The Australian Small Business and Family Enterprise Ombudsman has established an own-initiative inquiry into "the insolvency system". The inquiry will be conducted by the Ombudsman with the assistance of a Reference Group chaired by former Senator John 'Wacka' Williams. It aims to deliver an interim report in December 2019 and a final report in February 2020.

According to its terms of reference, the inquiry will examine:

  • The existing insolvency system through the experience of small businesses, in particular, where they may be able to contribute to the process
  • The degree of transparency of the governance, processes and costs of practitioners including legal experts, valuers, investigating accountants, administrators, receivers and liquidators
  • How the insolvency of a small or family business may lead to bankruptcy for the owners
  • How the established framework impacts the practices and fees of insolvency practitioners

Small businesses are defined as having fewer than 100 full-time equivalent employees or less than AU$5 million in annual revenue for a specified year.

The inquiry has come under criticism by ARITA for having too narrow a focus, and for being announced shortly after the launch of ARITA's own Financial Recovery Law Reform Commission.

Whatever view might be taken of the focus of the inquiry, the report and any recommendations made in it will no doubt attract industry interest when finalised in early 2020.

In the meantime, it is important for insolvency practitioners and others in the industry to understand how the Ombudsman might call on them to provide assistance to the inquiry.

Notices requiring information and documents

Given the inquiry is an 'own-initiative' inquiry, the Ombudsman cannot compel witnesses to give evidence at hearings. The Ombudsman can however compel a person to provide it with information and documents by issuing the person with a Notice.

The Ombudsman can serve a Notice on a person to provide specific information or documents within a particular time, which must be at least 10 business days after service of the Notice.

Anyone who receives a Notice must comply with it or risk a penalty. If the person does not have the information or documents required, they must take all reasonable steps available to them to obtain them.

As with most legal notices to produce documents and information, it may not be obvious from the Notice itself exactly what is required in order to comply with it.

Many of the usual grounds for declining to provide information or documents will apply to Notices issued by the Ombudsman. It is important to keep in mind that: 

  • Legal professional privilege may be claimed where appropriate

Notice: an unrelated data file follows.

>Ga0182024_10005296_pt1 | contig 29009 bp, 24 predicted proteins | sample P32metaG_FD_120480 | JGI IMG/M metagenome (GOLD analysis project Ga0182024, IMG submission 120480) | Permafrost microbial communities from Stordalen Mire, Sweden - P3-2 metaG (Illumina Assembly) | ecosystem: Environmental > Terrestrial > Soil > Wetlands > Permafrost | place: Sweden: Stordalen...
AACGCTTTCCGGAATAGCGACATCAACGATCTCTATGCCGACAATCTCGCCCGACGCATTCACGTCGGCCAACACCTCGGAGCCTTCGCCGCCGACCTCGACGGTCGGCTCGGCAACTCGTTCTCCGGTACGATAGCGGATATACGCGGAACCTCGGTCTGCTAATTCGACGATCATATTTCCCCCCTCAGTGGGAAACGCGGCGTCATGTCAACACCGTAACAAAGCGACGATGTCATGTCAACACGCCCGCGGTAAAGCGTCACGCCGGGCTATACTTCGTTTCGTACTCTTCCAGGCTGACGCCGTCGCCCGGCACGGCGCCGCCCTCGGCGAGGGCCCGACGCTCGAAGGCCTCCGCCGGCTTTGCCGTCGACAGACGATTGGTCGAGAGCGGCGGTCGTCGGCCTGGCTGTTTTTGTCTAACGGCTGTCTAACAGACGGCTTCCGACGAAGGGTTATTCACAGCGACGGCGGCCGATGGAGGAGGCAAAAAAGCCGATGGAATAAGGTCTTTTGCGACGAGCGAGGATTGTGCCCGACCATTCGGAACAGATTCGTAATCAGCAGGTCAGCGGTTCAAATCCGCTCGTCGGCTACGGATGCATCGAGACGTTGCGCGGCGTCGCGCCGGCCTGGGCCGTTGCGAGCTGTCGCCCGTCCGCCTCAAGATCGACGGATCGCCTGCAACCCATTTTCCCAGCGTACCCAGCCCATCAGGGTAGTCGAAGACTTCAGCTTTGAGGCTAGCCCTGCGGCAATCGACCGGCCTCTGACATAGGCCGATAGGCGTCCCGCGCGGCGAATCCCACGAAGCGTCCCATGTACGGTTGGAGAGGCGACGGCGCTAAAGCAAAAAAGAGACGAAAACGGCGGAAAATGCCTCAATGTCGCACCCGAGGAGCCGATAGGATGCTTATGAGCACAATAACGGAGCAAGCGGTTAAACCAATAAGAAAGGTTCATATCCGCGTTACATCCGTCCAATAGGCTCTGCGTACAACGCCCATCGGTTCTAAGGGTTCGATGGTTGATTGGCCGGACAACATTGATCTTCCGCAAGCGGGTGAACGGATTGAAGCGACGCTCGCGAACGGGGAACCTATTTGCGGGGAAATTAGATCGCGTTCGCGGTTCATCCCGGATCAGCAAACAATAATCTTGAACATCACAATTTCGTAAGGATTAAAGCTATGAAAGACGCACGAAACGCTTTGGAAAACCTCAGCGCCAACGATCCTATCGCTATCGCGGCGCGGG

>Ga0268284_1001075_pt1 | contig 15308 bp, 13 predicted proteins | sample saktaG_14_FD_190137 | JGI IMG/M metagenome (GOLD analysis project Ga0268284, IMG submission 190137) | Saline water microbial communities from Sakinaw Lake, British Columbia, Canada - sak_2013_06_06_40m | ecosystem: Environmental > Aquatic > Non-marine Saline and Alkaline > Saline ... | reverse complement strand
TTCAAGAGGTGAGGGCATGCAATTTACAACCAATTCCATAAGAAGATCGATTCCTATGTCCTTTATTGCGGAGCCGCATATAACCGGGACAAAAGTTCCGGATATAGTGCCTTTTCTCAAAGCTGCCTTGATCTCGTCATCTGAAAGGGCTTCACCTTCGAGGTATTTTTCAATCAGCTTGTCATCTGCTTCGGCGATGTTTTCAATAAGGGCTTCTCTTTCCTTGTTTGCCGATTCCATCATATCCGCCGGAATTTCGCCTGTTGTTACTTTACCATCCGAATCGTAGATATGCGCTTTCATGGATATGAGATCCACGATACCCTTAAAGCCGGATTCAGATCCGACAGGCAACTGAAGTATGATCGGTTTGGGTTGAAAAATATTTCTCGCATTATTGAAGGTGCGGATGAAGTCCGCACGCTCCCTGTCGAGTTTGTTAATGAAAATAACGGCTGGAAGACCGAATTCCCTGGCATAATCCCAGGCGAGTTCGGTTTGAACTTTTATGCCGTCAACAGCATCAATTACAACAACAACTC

• A recipient may refuse to provide information or documents on the basis that doing so might tend to incriminate them or make them liable to a penalty
  • A Notice should specify the documents or information required. If the categories of documents or information are too broad, the recipient might consider asking the Ombudsman to refine the request  
  • The Notice should relate to the inquiry's terms of reference, and be within the scope of an own-initiative inquiry under the Australian Small Business and Family Enterprise Ombudsman Act 2015 (Cth)

Determining which documents to produce and information to provide in response to a legal notice often involves the resolution of competing obligations (for example an obligation to maintain a document's confidentiality against the obligation to comply with the compulsive power). How these competing obligations are managed and resolved is not always straightforward.

What is required in order to comply with a particular notice will depend on factors such as the terms of the notice, the nature of the documents which fall within it and the person who receives it, and each notice should be considered carefully.

What the Ombudsman and Minister can do with information and documents

Ultimately, the Ombudsman may incorporate the information and documents obtained into her report.

The Ombudsman can provide the report to the Minister, who in turn can decide to publish it.

The Minster must consider whether an intended publication would be likely to adversely affect the interests of any person, for example by causing them reputational damage. If that is the case the Minister must direct the Ombudsman to give the person up to 30 days to respond to the relevant part of the report and the intended publication.

There are also protections for certain confidential information where the Minister intends to publish the report.

Dentons can assist

Should you receive a Notice from the Ombudsman, Dentons can assist.

With offices in every state jurisdiction in mainland Australia, our Restructuring, Insolvency and Bankruptcy team can provide technical and on-the-ground support to practitioners who receive a Notice and require assistance navigating some of the issues discussed in this alert.

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